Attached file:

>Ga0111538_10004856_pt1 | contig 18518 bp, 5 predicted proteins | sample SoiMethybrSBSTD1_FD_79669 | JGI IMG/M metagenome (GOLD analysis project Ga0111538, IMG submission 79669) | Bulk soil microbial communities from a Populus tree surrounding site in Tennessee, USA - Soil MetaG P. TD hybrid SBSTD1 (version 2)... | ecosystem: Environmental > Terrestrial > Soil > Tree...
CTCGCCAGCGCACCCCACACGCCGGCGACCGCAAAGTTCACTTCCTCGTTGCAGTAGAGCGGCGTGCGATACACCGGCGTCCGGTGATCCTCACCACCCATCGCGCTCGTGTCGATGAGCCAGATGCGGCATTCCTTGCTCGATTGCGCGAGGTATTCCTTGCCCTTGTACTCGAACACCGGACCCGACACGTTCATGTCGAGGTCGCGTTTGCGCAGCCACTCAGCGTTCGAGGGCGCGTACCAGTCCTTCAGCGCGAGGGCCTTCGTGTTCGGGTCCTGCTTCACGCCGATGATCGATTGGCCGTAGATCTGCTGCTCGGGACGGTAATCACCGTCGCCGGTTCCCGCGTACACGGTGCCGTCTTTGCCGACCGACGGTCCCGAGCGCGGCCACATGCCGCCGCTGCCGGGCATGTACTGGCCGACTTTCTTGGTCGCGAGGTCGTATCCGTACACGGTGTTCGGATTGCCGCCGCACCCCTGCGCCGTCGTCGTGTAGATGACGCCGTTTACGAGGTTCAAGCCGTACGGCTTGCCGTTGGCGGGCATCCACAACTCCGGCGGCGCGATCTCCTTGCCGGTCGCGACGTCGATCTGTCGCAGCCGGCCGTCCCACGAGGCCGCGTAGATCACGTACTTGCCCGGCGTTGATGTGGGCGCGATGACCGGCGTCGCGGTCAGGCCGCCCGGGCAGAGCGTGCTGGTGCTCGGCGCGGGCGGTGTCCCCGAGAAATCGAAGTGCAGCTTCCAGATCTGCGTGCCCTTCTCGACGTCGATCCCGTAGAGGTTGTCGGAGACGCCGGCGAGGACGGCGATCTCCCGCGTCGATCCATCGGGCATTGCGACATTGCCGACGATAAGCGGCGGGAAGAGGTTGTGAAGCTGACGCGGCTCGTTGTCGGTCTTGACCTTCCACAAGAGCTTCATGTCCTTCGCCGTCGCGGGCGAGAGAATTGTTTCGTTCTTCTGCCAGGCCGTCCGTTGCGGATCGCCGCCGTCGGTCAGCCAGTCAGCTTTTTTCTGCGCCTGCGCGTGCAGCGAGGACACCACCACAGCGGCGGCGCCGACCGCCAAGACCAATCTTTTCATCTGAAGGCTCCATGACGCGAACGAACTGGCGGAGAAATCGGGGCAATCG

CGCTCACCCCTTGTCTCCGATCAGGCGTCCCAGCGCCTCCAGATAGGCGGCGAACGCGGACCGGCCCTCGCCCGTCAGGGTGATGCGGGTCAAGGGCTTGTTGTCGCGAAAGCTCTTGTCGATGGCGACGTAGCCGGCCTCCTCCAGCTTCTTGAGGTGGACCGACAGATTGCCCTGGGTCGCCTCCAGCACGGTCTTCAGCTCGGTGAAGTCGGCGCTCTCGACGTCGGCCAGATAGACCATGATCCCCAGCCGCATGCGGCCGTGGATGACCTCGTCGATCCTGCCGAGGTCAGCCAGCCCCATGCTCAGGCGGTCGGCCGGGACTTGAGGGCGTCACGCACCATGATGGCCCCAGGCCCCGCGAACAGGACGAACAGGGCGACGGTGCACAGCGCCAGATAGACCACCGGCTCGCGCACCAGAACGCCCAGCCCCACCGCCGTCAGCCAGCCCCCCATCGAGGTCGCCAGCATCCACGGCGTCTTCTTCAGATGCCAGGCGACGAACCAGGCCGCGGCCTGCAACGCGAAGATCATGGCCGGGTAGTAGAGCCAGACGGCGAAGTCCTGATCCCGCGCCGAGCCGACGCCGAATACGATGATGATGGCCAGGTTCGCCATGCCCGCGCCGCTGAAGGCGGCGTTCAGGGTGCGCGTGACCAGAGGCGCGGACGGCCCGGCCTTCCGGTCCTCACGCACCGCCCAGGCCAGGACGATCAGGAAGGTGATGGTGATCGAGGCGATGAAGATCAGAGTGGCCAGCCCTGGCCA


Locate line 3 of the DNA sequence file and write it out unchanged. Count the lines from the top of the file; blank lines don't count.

CGCTCACCCCTTGTCTCCGATCAGGCGTCCCAGCGCCTCCAGATAGGCGGCGAACGCGGACCGGCCCTCGCCCGTCAGGGTGATGCGGGTCAAGGGCTTGTTGTCGCGAAAGCTCTTGTCGATGGCGACGTAGCCGGCCTCCTCCAGCTTCTTGAGGTGGACCGACAGATTGCCCTGGGTCGCCTCCAGCACGGTCTTCAGCTCGGTGAAGTCGGCGCTCTCGACGTCGGCCAGATAGACCATGATCCCCAGCCGCATGCGGCCGTGGATGACCTCGTCGATCCTGCCGAGGTCAGCCAGCCCCATGCTCAGGCGGTCGGCCGGGACTTGAGGGCGTCACGCACCATGATGGCCCCAGGCCCCGCGAACAGGACGAACAGGGCGACGGTGCACAGCGCCAGATAGACCACCGGCTCGCGCACCAGAACGCCCAGCCCCACCGCCGTCAGCCAGCCCCCCATCGAGGTCGCCAGCATCCACGGCGTCTTCTTCAGATGCCAGGCGACGAACCAGGCCGCGGCCTGCAACGCGAAGATCATGGCCGGGTAGTAGAGCCAGACGGCGAAGTCCTGATCCCGCGCCGAGCCGACGCCGAATACGATGATGATGGCCAGGTTCGCCATGCCCGCGCCGCTGAAGGCGGCGTTCAGGGTGCGCGTGACCAGAGGCGCGGACGGCCCGGCCTTCCGGTCCTCACGCACCGCCCAGGCCAGGACGATCAGGAAGGTGATGGTGATCGAGGCGATGAAGATCAGAGTGGCCAGCCCTGGCCA